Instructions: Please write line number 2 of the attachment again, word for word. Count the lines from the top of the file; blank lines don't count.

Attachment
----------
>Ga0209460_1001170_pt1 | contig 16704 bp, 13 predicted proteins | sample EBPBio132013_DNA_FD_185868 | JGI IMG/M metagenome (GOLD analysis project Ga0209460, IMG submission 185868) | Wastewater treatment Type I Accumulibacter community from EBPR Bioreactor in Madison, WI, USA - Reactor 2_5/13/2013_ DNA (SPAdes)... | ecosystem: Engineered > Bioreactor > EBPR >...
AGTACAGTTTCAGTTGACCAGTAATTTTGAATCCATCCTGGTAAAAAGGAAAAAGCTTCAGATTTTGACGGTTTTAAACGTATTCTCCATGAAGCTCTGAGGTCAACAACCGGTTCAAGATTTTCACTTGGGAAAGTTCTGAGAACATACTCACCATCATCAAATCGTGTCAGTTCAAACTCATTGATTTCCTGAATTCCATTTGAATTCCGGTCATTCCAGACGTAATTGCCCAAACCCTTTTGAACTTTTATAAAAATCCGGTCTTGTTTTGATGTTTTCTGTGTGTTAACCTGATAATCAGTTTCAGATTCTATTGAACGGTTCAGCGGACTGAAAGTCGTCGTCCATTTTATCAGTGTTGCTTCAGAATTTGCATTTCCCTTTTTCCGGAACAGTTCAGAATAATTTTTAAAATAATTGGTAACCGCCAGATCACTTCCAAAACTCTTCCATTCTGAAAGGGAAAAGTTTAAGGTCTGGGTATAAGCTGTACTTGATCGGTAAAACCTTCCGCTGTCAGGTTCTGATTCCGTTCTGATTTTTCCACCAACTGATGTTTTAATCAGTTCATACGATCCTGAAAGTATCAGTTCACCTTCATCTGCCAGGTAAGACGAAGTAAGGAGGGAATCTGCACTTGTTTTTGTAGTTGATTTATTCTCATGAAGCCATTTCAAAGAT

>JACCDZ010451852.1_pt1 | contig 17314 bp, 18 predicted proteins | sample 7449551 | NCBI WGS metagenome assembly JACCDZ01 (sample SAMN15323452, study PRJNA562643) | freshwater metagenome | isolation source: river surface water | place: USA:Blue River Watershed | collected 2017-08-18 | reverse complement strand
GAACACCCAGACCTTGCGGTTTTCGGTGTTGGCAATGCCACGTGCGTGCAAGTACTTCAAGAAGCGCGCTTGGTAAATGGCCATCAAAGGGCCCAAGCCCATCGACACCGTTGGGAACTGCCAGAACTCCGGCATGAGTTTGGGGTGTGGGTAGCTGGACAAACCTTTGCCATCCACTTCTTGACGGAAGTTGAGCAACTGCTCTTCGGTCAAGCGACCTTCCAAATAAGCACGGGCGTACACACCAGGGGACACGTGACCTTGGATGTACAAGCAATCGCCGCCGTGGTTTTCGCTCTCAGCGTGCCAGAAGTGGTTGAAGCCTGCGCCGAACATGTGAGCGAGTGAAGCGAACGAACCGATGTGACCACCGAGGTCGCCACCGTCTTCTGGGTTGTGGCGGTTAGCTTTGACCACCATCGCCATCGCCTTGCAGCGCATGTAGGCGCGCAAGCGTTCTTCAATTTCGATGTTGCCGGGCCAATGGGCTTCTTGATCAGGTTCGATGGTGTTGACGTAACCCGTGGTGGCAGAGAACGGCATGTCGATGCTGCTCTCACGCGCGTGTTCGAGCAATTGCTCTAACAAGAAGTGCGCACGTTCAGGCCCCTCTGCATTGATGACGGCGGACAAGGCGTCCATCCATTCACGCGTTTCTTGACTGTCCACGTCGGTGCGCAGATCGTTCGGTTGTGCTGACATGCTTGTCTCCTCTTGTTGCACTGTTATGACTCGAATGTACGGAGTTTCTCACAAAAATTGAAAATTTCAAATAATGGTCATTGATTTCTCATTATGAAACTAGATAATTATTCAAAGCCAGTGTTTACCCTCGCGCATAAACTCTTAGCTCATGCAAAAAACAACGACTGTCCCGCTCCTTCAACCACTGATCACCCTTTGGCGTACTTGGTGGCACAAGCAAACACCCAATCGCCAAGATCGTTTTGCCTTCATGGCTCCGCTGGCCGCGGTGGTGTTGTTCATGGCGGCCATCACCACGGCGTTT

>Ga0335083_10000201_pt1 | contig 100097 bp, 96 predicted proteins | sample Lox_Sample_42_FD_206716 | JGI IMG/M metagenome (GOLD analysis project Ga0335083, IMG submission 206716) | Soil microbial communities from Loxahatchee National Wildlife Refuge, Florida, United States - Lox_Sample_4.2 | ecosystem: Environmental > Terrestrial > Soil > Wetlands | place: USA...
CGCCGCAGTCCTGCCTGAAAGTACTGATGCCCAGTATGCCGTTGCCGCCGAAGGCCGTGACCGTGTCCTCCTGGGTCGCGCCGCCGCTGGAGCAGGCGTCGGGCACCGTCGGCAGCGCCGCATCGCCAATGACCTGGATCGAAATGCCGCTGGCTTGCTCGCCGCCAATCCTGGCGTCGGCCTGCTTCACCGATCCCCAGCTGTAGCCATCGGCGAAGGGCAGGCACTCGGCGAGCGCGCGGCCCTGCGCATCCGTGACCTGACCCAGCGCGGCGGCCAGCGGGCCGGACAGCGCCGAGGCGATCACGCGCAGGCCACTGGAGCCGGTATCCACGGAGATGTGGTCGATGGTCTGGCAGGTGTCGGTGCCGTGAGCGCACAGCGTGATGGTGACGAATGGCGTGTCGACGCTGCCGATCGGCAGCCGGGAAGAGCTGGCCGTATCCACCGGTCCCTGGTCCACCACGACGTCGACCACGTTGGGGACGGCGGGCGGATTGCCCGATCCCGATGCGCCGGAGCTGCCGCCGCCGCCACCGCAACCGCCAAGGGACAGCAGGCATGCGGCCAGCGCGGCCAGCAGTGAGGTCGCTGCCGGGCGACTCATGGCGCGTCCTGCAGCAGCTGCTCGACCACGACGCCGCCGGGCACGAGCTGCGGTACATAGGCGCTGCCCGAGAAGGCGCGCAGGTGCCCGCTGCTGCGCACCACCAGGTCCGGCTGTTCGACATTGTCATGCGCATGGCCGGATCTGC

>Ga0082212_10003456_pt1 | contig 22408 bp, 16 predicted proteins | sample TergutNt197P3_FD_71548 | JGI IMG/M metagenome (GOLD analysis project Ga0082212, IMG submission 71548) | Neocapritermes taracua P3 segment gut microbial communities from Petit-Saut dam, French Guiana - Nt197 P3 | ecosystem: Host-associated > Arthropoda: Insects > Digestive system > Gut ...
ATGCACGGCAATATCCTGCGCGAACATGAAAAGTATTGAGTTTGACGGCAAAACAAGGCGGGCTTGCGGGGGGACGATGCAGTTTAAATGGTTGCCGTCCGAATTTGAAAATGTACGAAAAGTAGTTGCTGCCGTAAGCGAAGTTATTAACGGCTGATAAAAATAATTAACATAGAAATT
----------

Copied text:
AGTACAGTTTCAGTTGACCAGTAATTTTGAATCCATCCTGGTAAAAAGGAAAAAGCTTCAGATTTTGACGGTTTTAAACGTATTCTCCATGAAGCTCTGAGGTCAACAACCGGTTCAAGATTTTCACTTGGGAAAGTTCTGAGAACATACTCACCATCATCAAATCGTGTCAGTTCAAACTCATTGATTTCCTGAATTCCATTTGAATTCCGGTCATTCCAGACGTAATTGCCCAAACCCTTTTGAACTTTTATAAAAATCCGGTCTTGTTTTGATGTTTTCTGTGTGTTAACCTGATAATCAGTTTCAGATTCTATTGAACGGTTCAGCGGACTGAAAGTCGTCGTCCATTTTATCAGTGTTGCTTCAGAATTTGCATTTCCCTTTTTCCGGAACAGTTCAGAATAATTTTTAAAATAATTGGTAACCGCCAGATCACTTCCAAAACTCTTCCATTCTGAAAGGGAAAAGTTTAAGGTCTGGGTATAAGCTGTACTTGATCGGTAAAACCTTCCGCTGTCAGGTTCTGATTCCGTTCTGATTTTTCCACCAACTGATGTTTTAATCAGTTCATACGATCCTGAAAGTATCAGTTCACCTTCATCTGCCAGGTAAGACGAAGTAAGGAGGGAATCTGCACTTGTTTTTGTAGTTGATTTATTCTCATGAAGCCATTTCAAAGAT